There was also an extra element on the album, which is produced by Ian Grimble (Bear’s Den, Catfish
& The Bottlemen, Viola Beach, Daughter): co-writers.
Over sessions in Los Angeles, Nashville and Oxfordshire, Meg, Emillie and Beth dealt with the strange situation of meeting a complete stranger 
and pouring out to them their innermost thoughts in song.
“It is like a blind date,” says Emillie. “You go in w
ith nothing, you don’t know the person, and if you’re 
lucky you come out with something you love.”
Among the successful blind dates were Gabrielle Aplin for
Wake Up Sleeper
, Angelo Petraglia (Taylor 
Swift, Lissie, the Kings of Leon) for
All On Me
, and Ale
x Davies (Sigrid, Birdy, Kodaline) for
Signals
. The 
co
-
writing sessions were less about shoehorning Wildwood Kin into ill
-
fitting pop shoes, more about 
bringing out what was already there. “We are the ones who will have to sing these songs for the next 
ten
years,” says Beth. “If they don’t represent us or fit with the message we want to give out, we can’t 
do it.”
Most memorable of all was a session with Ed Harcourt in Oxford, which led to the beautifully sombre, 
Fleetwood Mac
-
like folk rock ballad
Never 
Alone
. Musicians talking about mental health has become 
a modern cliché, but for Wildwood Kin the subject is deeply personal. Suffering from severe 
depression, Meg’s brother killed himself.
Never Alone
is intended as a message to anyone feeling as 
isolated
as he did.
“Ed Harcourt is like a mad scientist of rock’n’roll,” says Meg, on how the tragedy of a suicide became 
the inspiration for a song radiating with positivity. “He has this little Oxfordshire cabin filled with neon 
lights, and because he’s so ra
w and heart
-
on
-
sleeve it wasn’t long before we were talking about shared 
experiences of mental health. We played some riffs and sang harmonies that had been knocking about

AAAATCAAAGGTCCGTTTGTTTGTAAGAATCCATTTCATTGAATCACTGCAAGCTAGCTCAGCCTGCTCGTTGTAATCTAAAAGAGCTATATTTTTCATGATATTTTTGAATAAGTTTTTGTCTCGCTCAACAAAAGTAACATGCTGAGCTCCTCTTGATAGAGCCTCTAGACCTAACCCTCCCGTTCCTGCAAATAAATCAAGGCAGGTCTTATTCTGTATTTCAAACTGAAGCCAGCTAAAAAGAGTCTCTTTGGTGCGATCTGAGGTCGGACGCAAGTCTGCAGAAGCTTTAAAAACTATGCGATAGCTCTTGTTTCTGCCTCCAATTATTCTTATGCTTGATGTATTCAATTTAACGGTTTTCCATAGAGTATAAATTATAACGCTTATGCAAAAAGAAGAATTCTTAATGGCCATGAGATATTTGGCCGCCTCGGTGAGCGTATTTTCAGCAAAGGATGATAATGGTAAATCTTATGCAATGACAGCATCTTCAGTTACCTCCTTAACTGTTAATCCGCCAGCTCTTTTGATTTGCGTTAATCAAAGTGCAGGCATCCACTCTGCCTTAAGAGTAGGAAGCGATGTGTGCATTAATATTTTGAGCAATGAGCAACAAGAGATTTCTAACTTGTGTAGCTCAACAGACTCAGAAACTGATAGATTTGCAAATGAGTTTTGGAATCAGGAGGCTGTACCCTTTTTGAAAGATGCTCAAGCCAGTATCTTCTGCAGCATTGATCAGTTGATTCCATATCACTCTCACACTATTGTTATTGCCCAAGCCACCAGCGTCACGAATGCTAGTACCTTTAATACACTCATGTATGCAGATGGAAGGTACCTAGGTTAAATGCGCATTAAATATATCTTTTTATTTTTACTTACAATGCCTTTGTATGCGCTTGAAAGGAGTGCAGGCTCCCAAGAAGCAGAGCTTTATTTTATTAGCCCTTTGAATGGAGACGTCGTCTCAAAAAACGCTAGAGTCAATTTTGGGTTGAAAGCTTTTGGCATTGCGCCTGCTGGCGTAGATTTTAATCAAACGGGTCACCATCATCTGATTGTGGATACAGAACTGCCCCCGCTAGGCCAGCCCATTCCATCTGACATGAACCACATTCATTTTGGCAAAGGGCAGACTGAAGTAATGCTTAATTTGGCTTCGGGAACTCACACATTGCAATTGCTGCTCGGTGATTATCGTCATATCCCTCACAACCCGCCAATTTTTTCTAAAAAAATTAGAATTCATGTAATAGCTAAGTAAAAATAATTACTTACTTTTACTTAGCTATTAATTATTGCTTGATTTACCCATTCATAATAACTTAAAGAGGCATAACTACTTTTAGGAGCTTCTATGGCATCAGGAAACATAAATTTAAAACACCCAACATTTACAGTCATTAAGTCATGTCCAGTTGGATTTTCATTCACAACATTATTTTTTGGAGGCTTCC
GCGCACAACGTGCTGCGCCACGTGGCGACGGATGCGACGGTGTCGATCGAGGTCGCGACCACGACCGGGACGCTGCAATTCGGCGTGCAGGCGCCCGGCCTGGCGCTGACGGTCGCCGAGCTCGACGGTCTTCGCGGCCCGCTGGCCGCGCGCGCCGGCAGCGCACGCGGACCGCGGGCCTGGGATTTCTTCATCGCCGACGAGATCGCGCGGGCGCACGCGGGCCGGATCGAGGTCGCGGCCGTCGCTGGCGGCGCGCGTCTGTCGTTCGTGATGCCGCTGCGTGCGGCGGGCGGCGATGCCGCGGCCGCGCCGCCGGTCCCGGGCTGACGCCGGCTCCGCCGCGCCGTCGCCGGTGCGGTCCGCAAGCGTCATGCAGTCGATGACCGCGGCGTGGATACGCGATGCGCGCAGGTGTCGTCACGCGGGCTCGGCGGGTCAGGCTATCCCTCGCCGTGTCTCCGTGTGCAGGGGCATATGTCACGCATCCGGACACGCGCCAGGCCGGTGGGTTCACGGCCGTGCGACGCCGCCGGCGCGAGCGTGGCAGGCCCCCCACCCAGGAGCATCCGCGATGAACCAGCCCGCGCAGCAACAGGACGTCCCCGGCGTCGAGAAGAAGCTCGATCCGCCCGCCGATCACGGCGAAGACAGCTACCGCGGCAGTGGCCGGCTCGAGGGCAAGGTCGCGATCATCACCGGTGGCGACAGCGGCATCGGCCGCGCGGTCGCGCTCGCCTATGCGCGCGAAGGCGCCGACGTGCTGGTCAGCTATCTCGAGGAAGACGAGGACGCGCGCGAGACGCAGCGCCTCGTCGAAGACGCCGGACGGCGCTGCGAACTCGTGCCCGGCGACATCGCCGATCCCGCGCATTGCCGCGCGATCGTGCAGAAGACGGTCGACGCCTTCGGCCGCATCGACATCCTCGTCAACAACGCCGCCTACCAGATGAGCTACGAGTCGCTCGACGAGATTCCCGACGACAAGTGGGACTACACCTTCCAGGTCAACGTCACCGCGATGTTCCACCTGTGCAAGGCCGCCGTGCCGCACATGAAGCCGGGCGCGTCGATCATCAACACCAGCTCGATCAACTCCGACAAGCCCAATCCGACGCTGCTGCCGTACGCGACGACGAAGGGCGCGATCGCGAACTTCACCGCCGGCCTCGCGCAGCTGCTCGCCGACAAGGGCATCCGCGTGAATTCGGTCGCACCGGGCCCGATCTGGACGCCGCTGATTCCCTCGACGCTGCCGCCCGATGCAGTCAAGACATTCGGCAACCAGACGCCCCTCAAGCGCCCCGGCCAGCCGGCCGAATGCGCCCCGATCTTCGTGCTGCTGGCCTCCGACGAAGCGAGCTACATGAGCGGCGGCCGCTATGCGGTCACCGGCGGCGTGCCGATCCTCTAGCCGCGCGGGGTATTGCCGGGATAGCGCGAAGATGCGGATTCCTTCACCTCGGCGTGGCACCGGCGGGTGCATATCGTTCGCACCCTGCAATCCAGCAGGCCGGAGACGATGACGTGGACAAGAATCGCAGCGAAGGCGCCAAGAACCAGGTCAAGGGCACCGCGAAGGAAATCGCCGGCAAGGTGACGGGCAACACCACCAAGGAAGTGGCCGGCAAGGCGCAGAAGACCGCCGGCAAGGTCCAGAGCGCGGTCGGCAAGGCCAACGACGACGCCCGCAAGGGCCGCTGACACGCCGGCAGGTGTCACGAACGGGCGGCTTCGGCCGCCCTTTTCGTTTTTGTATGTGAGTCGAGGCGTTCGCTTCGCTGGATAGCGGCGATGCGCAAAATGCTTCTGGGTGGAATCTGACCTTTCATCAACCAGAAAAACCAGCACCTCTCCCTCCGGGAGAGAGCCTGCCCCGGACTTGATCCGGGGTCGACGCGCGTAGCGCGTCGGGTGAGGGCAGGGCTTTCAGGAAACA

for years and asked ourselves: how does this make us feel? It all came out from ther
e.
Never Alone
is 
about walking and loving someone through a dark place. We knew it had to be honest and hard hitting, 
but uplifting too.”
“It’s about banishing loneliness,” says Emillie. “We want people to feel encouraged by it.”
Each track on the album
is built around a message that Wildwood Kin can get behind. The warm
-
hearted
All On Me
is similar in spirit to
The Weight
by The Band, in being a song about sharing the load 
with someone. “I was feeling that I wasn’t doing enough for other people,” says E
milile. “The song is 
about taking the burden off someone who loves you.”
The Crown 
addresses the way unstable times 
have given rise to so many political showmen, and asks if any would actually stand up for what they 
believe in were their power and platform
stripped away. The strident, warrior queen
-
like chant
Time 
Has Come
is both a female empowerment anthem and a reminder to not let yourself be crushed by 
circumstance, while the intimate acoustic lament
Beauty In Your Brokenness
is about self
-
acceptance.
“Have you heard about
kintsugi
?” asks Beth. “It is a Japanese art where they take broken pottery and 
put it back together using lacquer, dusted with gold and silver powder, to make a unique piece of art 
with intricate patterns only the brokenness creates.
It is a reminder that our imperfections, mishaps 
and tragedies shape us and make us who we are.”
“
Beauty In Your Brokenness
is a message for us, too,” says Emillie. “We’re not natural performers. We 
all think we’re not good enough, or confident enough to
do this. But then people come to us after 
shows and say they liked our most awkward and weird moments, so it seem the mishaps make us 
relatable. Being who you are is the best approach to life.”